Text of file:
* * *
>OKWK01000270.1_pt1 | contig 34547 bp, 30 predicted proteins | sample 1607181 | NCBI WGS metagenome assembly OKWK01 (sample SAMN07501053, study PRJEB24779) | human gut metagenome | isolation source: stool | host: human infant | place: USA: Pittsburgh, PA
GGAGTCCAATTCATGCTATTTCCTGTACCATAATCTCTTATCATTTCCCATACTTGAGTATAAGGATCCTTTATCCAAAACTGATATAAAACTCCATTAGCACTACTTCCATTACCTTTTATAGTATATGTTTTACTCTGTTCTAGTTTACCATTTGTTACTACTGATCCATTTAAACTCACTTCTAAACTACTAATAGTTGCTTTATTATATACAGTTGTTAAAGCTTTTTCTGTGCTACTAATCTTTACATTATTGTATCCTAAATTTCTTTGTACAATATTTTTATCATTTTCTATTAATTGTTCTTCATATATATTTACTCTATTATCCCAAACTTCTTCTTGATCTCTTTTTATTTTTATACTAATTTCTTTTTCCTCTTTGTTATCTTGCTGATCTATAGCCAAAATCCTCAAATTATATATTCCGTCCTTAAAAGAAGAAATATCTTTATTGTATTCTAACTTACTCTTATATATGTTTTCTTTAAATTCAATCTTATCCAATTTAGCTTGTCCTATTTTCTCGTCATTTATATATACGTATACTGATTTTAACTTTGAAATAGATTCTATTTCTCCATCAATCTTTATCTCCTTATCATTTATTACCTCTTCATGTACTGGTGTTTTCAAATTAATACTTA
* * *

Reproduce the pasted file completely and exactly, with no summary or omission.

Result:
>OKWK01000270.1_pt1 | contig 34547 bp, 30 predicted proteins | sample 1607181 | NCBI WGS metagenome assembly OKWK01 (sample SAMN07501053, study PRJEB24779) | human gut metagenome | isolation source: stool | host: human infant | place: USA: Pittsburgh, PA
GGAGTCCAATTCATGCTATTTCCTGTACCATAATCTCTTATCATTTCCCATACTTGAGTATAAGGATCCTTTATCCAAAACTGATATAAAACTCCATTAGCACTACTTCCATTACCTTTTATAGTATATGTTTTACTCTGTTCTAGTTTACCATTTGTTACTACTGATCCATTTAAACTCACTTCTAAACTACTAATAGTTGCTTTATTATATACAGTTGTTAAAGCTTTTTCTGTGCTACTAATCTTTACATTATTGTATCCTAAATTTCTTTGTACAATATTTTTATCATTTTCTATTAATTGTTCTTCATATATATTTACTCTATTATCCCAAACTTCTTCTTGATCTCTTTTTATTTTTATACTAATTTCTTTTTCCTCTTTGTTATCTTGCTGATCTATAGCCAAAATCCTCAAATTATATATTCCGTCCTTAAAAGAAGAAATATCTTTATTGTATTCTAACTTACTCTTATATATGTTTTCTTTAAATTCAATCTTATCCAATTTAGCTTGTCCTATTTTCTCGTCATTTATATATACGTATACTGATTTTAACTTTGAAATAGATTCTATTTCTCCATCAATCTTTATCTCCTTATCATTTATTACCTCTTCATGTACTGGTGTTTTCAAATTAATACTTA